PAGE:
Bob Burg on Life and Leadership
Yesterday Bob Burg took my call and we chatted for nearly an hour. I don’t waste much time on calls so after he shared a bit of his story, I asked him if he thought of himself as a leader. I loved his answer. It set us on a conversation spanning leadership, encouragement, defining success, and his new book, “It’s Not About You.” (Two free chapters)
Yes I’m a Leader:
I love hearing people say, “Yes, I’m a leader,” that’s what Bob said. Owning your leadership isn’t about perfection; it’s about direction. It’s like asking a woman if she’s a mom; saying yes is more about identity than performance.
Bob said he started studying leadership about ten years ago. He started feeling like a leader about five years ago. All leaders have always made the shift from follower to leader so I asked him to describe his shift.
Bob explained, “I shifted from being a producer to being a leader.” Leaders still produce but they move from individual contributors to influencing others. “Not all influencers are leaders but all leaders are influencers.” During his sales career Bob was an influencer but not necessarily a leader. Why?
The heart of Leadership:
Leadership isn’t about you – it’s about others. It isn’t defined as individual success as a sales person who reaches for his own potential. It’s about helping others see and reach for their potential.
Then Bob surprised me, “I’ve always been a nice person but I haven’t always been empathetic, patient.” Surprises interest me. Bob explained that leaders, “Meet people where they are.” I knew what he was getting at.
You see in people what they don’t see in themselves. It can be frustrating when they don’t see it too.
Part two of my conversation with Bob: “Finding Freedom While Developing Leaders.”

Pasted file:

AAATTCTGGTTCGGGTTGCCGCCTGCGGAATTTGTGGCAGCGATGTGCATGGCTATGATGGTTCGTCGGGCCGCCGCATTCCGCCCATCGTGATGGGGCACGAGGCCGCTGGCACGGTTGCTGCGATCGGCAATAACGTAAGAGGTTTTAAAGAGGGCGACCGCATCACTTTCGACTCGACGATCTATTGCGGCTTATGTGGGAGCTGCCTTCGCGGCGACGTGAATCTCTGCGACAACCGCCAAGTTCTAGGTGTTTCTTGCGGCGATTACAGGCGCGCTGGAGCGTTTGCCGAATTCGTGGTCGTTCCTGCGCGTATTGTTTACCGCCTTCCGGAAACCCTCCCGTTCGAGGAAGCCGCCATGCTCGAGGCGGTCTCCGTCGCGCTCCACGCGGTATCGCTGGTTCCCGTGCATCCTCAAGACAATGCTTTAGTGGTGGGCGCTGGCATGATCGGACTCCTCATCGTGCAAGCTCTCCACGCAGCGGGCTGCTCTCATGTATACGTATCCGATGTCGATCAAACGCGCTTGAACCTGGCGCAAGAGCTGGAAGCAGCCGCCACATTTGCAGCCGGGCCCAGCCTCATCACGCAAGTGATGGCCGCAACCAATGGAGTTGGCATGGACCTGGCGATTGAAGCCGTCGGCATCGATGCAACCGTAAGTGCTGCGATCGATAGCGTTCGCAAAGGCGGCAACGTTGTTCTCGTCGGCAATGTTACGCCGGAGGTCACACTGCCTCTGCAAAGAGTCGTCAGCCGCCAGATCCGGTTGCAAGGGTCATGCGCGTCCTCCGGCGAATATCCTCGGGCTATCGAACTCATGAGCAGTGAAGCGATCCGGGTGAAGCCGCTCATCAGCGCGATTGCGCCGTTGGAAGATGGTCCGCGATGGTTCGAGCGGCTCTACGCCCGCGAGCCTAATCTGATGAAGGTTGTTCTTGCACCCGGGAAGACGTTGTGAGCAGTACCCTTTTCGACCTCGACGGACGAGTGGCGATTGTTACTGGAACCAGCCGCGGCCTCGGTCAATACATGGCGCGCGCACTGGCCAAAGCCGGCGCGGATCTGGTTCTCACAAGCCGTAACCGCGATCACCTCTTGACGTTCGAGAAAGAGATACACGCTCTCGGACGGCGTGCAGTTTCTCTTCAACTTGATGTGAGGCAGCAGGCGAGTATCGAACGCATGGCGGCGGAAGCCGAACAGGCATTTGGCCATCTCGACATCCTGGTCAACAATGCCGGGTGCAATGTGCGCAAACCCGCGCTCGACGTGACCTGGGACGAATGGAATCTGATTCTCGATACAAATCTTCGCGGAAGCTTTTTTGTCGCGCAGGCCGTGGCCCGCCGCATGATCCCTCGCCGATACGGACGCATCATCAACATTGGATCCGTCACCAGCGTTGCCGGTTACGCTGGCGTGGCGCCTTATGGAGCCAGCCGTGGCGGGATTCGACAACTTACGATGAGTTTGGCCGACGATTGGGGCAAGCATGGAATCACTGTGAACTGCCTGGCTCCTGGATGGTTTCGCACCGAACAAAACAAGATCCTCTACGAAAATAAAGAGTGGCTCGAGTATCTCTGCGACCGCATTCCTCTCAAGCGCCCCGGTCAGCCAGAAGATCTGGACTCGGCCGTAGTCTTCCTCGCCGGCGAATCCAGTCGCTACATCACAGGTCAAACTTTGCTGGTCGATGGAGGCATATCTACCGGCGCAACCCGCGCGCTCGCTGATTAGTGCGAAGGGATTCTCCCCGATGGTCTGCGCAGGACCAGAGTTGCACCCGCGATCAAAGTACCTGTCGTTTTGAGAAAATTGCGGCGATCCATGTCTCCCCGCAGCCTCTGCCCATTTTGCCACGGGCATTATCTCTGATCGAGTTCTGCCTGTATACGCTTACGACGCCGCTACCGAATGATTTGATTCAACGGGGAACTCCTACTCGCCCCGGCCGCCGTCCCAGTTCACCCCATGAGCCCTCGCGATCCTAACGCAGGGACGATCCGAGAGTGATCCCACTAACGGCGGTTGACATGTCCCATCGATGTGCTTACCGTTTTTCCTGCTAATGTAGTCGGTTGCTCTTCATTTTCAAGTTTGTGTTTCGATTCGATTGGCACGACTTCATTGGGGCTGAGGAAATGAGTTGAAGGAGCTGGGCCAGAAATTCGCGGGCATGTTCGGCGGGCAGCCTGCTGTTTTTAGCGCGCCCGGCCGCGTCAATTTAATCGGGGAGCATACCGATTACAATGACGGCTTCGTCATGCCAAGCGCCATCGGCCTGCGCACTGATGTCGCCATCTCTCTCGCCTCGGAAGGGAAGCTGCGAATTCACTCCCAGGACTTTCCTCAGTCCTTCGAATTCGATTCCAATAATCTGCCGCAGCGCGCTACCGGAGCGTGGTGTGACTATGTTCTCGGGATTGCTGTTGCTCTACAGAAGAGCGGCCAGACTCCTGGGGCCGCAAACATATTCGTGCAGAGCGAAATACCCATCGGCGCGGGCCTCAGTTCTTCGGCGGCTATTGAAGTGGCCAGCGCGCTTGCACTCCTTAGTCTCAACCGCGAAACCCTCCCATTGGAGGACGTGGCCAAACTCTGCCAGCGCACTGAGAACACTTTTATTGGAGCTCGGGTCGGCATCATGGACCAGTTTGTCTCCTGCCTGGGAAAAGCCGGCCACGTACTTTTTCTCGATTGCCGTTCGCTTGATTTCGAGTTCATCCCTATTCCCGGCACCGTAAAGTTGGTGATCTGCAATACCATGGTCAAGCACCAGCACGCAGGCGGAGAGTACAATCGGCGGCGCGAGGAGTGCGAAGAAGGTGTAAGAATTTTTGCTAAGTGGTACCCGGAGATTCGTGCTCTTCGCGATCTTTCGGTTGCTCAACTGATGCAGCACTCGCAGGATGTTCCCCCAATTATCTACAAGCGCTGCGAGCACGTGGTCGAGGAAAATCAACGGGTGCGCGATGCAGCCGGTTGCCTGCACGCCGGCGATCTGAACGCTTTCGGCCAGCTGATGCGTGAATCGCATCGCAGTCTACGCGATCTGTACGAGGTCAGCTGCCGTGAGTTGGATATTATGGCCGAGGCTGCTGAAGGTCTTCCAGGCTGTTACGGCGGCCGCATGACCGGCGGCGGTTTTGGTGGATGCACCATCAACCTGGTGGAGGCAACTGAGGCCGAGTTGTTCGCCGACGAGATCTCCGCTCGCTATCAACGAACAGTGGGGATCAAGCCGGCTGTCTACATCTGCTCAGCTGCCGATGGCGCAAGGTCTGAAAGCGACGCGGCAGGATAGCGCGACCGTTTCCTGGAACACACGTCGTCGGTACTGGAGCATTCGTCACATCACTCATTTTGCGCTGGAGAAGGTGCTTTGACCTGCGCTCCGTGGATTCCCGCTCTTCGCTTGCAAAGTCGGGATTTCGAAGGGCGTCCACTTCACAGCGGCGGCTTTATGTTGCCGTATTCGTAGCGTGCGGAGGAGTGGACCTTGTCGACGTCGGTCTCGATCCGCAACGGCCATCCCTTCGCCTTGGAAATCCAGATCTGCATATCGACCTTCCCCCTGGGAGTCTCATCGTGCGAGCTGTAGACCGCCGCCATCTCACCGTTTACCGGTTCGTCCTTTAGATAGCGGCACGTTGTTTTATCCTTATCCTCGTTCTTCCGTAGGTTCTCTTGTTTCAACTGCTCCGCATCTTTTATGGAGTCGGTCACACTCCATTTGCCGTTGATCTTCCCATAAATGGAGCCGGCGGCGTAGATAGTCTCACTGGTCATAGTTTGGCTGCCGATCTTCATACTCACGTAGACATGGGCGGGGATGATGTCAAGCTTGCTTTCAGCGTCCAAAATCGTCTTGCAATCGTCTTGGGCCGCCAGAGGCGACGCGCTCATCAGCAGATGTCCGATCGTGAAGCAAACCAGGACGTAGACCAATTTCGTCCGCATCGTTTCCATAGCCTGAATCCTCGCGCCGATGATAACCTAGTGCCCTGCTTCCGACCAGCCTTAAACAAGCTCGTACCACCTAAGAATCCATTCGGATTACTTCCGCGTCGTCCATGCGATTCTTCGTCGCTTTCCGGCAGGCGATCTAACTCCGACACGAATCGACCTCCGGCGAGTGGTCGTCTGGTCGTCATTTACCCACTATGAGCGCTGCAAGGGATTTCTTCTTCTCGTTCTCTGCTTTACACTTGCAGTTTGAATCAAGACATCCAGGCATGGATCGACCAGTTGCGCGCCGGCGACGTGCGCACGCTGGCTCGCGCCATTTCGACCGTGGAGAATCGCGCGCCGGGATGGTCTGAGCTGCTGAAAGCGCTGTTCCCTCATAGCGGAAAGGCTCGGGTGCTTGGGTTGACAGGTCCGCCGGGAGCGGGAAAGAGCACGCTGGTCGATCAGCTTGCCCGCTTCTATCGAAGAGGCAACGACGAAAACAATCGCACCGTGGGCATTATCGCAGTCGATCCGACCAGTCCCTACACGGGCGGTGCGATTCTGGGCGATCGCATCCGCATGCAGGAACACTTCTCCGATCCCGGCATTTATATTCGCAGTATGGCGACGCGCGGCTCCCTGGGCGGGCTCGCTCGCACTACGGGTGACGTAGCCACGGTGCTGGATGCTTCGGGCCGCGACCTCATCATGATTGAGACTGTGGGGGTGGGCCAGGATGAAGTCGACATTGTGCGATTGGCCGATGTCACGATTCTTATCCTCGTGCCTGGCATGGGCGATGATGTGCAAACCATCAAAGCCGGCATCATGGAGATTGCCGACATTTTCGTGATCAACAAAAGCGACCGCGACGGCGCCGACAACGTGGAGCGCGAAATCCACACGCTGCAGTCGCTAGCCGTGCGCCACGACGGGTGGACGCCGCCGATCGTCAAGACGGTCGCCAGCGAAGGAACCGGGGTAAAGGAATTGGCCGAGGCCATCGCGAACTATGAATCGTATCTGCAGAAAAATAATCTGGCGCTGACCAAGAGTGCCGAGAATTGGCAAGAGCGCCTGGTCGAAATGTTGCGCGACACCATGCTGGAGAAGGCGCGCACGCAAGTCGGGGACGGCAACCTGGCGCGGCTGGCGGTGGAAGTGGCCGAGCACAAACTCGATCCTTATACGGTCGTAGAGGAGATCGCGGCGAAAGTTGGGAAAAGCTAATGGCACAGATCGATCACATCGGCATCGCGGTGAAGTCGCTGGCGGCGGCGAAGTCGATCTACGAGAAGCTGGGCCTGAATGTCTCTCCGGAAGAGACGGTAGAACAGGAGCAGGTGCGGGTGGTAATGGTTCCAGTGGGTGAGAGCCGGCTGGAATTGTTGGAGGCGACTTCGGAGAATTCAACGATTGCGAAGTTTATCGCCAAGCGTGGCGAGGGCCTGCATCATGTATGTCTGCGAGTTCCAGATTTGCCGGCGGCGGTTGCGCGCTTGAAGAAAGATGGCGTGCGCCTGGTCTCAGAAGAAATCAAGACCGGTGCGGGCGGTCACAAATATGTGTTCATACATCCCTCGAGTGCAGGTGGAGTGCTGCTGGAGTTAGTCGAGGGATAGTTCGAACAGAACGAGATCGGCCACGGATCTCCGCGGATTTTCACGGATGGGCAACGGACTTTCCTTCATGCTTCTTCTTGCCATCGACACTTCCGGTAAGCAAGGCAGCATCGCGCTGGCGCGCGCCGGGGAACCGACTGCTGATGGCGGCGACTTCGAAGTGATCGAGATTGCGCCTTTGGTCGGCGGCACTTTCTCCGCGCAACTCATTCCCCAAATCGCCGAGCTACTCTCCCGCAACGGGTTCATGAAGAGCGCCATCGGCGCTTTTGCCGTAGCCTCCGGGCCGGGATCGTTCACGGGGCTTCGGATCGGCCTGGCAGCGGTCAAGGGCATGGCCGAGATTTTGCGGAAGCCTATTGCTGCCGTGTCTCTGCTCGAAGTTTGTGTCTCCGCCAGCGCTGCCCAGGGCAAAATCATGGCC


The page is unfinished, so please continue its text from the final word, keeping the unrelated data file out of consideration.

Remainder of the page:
Part three of my conversation with Bob: “Bob Burg on Becoming a Person of Value”
What has the leadership-shift looked like for you?
I agree that leadership is not about self but about others. I appreciate the sentences, all influencer are not leaders but all leaders are influencer. I think, leadership is not about reaching to specific or desired position in the organization but about empowering others to deserve for positions. Courage is core of leadership that comes from heart. So, leadership is about connecting others with heart. Emotional intelligence is the essential component of a good leader.
Leadership-shift for me is about doing without expecting. Being first and creating awareness among others. If you are not what you need others to be, then you are not leaders but manipulator. I always believe that there are three components that actually describe and differentiate leaders. They are initiating, influencing and inspiring. If anyone has these qualities, he or she is a leader.
Thanks for your comment. I love how you capture some key ideas for the post and add your own.
I’m taking the expression, “doing without expecting” with me. Tomorrow I’m going to use the term attachment which I think is closely related to your use of expecting.
Best to you,
Ajay is a featured contributor on Leadership Freak. Read his bio at http://leadershipfreak.wordpress.com/ajay-gupta
Ajay, love the “doing without expecting.” I tell new leaders that their job is pouring the best into each person. What the person does with it is their issue. Otherwise, the leader might “take personally” when someone doesn’t take the gift and run with it. Taking things personally leads to unproductive behavior that rarely helps the situation and causes the leader to expend a lot of wasted energy.
Dan, thank you so much for the interview, as well as your kind and encouraging words. You’re one of the great leaders I’m privileged to learn from on an ongoing basis through your excellent blog posts. Terrific to finally have an opportunity to speak with you on the telephone.
Bob, Thank you for sharing your time, story, and insights. And thanks for the kind words. I was encouraged and enriched by you during our conversation.
The hardest part of leadership for me to accept was the idea that my focus had to shift away from my self-building (career, empire, whatever) to team-building. That means my energy needs to go to helping others up, not climbing myself. It still takes daily focus to keep myself out of that ladder-climbing mentality and look for the things I need to do to grow my people.